Leonard Digges (ca. 1520-ca.1559) refers to a work on practical surveying in A Prognostication Everlasting (1556), but it remained unpublished at his death. His son Thomas (ca.1545-1595) edited the work and added substantial new material of his own (see below) and had it published in 1571. Pantometria deals with the reckoning of distances, areas and volumes, and with instrumental and computational techniques for surveying and mensuration, justified in terms of civic and military utility and of pleasure. His account of quadrants, astrolabes with shadow scales, etc, was influenced by Peter Apian and Gemma Frisius, but his are the first descriptions of the use of these instruments written in English. Digges also describes three new instruments that could be combined to form what he called a ‘topographicall instrument’. These were a vertical quadrant with shadow square that was intended to measure heights; a square with inscribed quadrant and alidade, mounted on a staff; and a circular plate divided into degrees with a centrally mounted alidade, to which Digges gave the name ‘theodelitus’.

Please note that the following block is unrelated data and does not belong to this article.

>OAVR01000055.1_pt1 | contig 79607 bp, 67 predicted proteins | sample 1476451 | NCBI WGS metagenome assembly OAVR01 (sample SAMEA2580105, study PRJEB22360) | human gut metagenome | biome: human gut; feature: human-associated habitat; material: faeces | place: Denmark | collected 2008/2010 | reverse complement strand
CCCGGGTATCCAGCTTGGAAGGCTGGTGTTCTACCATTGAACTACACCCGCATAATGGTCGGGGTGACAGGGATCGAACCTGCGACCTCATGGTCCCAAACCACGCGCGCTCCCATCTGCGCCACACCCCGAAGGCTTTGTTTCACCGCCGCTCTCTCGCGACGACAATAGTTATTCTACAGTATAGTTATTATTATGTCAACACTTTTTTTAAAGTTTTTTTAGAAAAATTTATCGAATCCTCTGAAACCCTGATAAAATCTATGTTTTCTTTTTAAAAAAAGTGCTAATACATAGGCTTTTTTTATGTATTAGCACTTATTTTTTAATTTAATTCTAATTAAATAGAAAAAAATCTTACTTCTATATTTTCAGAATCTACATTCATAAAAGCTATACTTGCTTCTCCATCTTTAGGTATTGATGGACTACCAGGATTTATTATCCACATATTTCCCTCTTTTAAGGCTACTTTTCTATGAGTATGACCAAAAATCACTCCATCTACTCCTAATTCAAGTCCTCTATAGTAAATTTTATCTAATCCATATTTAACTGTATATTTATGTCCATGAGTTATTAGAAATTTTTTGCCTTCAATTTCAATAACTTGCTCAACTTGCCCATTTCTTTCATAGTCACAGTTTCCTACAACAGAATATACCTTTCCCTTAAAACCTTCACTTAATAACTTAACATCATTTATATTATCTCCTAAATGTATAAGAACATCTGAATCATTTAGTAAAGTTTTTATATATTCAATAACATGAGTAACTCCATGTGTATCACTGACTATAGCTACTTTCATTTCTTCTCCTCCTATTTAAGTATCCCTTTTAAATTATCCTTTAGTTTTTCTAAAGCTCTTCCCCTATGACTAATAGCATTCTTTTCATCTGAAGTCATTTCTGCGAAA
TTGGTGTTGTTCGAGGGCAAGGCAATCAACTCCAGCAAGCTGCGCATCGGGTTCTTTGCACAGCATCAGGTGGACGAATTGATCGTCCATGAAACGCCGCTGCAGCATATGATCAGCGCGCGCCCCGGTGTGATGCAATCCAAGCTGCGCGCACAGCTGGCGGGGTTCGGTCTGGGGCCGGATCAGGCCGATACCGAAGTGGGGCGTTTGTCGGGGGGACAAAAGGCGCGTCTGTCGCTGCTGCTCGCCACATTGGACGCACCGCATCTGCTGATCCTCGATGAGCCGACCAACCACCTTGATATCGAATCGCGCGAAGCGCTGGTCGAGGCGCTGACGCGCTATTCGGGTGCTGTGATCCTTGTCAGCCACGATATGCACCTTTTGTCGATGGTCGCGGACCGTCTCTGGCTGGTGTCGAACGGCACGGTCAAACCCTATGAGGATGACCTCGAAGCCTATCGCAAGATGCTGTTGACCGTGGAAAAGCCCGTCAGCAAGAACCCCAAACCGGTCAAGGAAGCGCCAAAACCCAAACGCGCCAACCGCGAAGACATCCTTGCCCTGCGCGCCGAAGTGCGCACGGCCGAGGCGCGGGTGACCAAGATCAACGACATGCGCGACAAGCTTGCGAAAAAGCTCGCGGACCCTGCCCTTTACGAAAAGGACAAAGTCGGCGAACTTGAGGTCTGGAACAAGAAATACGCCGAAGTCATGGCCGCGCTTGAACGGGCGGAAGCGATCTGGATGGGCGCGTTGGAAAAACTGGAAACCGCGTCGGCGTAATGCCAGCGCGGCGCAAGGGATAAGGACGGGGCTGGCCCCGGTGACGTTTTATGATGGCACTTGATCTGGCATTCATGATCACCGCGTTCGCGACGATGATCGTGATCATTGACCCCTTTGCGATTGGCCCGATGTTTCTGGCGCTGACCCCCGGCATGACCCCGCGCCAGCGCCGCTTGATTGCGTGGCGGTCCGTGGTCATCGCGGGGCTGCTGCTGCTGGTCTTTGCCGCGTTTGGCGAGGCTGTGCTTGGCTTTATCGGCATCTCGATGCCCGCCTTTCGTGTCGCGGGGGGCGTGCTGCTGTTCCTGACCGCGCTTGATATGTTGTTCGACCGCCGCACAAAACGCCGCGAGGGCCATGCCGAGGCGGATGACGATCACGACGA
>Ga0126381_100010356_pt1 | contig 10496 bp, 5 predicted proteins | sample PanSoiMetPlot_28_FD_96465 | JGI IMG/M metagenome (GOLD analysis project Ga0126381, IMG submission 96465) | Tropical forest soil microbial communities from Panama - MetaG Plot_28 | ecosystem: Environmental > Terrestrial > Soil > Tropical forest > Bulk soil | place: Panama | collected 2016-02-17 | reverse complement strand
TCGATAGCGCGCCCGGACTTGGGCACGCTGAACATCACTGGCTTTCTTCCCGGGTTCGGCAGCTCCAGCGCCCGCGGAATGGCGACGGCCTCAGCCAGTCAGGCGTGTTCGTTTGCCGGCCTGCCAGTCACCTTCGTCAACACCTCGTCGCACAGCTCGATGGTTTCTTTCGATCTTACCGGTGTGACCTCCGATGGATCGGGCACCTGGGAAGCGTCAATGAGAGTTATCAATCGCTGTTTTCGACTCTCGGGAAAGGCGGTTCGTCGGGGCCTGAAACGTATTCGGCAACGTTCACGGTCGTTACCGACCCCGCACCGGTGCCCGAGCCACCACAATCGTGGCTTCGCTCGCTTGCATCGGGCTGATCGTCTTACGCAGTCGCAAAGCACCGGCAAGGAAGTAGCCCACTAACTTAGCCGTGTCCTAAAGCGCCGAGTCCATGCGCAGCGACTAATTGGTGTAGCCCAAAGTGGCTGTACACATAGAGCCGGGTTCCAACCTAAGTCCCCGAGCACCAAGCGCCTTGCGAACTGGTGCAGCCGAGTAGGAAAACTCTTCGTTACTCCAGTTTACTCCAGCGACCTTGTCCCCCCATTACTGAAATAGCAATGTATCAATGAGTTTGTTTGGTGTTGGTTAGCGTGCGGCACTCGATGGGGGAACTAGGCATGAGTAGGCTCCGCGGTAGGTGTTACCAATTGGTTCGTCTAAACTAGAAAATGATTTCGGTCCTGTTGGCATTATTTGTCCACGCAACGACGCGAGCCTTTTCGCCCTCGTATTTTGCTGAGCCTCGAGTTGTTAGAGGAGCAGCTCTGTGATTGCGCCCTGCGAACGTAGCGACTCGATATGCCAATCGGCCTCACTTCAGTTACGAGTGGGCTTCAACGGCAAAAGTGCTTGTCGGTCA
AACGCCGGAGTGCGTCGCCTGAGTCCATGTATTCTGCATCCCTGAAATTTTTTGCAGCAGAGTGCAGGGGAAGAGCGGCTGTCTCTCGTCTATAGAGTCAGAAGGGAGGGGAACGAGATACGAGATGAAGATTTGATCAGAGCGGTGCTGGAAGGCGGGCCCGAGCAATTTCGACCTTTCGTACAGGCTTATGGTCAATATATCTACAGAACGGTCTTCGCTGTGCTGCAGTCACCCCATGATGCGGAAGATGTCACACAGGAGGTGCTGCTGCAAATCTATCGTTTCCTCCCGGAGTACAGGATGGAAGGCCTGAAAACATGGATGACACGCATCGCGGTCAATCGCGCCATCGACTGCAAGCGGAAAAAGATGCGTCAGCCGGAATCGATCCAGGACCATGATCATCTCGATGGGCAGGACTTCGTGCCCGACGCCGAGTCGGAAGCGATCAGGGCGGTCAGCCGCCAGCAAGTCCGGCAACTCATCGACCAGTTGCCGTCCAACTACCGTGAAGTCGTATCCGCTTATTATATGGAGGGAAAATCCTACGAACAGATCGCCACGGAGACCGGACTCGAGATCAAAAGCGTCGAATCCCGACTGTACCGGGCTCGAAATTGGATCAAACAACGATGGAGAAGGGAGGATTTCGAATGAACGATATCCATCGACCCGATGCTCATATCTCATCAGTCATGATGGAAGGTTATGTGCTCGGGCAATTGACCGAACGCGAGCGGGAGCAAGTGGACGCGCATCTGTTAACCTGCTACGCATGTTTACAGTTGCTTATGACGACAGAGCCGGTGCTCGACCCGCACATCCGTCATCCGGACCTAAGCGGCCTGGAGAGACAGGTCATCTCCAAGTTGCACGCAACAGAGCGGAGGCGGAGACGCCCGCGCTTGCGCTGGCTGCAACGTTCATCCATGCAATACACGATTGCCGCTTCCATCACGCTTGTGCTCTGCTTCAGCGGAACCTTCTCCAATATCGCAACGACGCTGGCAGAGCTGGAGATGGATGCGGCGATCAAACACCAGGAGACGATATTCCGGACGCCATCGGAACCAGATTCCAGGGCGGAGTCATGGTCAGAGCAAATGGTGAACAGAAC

Leonard Digges was a close friend of John Dee, whose private library contained many texts by Roger Bacon. It was probably during visits to Dee’s house that Leonard came across Bacon's references to lenses and the ability to use them to ‘cause the sun, moon and stars in appearance to descend here below.’ Stimulated by Bacon’s work, and perhaps by other texts in Dee’s library, Leonard set out to determine the principles of refracting and reflecting telescopes and, almost certainly, to actually construct a reflector. Leonard’s achievements are praised by Thomas in the preface to the present work: “my father by his continual painful practices, assisted with demonstrations Mathematical, was able, and sundry times hath by proportional Glasses duly situate in convenient angles, not only discovered things far off, read letters, numbered pieces of money with the very coin and superscription thereof, cast by some of his friends of purpose upon downs in open fields, but also seven miles off declared what hath been done at that instant in private places.” But the crucial passage reads: “Thus much I though good to open concerning the effects of a plaine Glasse, very pleasant to practise, yea most exactly serving for the description of a plaine champion country. But marveilous are the conclusions that may be performed by Glasses concave and convex of Circulare and parabolicall formes, using for multiplication of beames sometime the aide of Glasses transparent, which by fraction [refraction] should unite or dissipate the images or figures presented by the reflection of the other. By these kinde of Glasses or rather frames of them, placed in due Angles, yee may not only set out before your eye the littely image of every Towne, Village, etc. and that in as little or great space or place as ye will prescribe, but also augment and dilate any parcell thereof, so that whereas at the first appearance an whole Towne shall present it selfe so small and compact together that ye shall not discerne any difference of streates, ye may by application of Glasses in due proportion cause any peculiare house, or roume thereof dilate and shew it selfe in as ample forme as the whole towne first appeared, so that ye shall discerne any trifle, or read any letter there lying open, especially if the sunne beames come unto it, as plainly as if you were corporally present, although it be distante from you as farre as eye can discrye: But of these conclusions I minde not here more to intreate, having at large in a volume by it selfe opened the miraculous effects of perspective glasses.” This makes it clear that Leonard had constructed a reflecting telescope, and possibly even a refractor.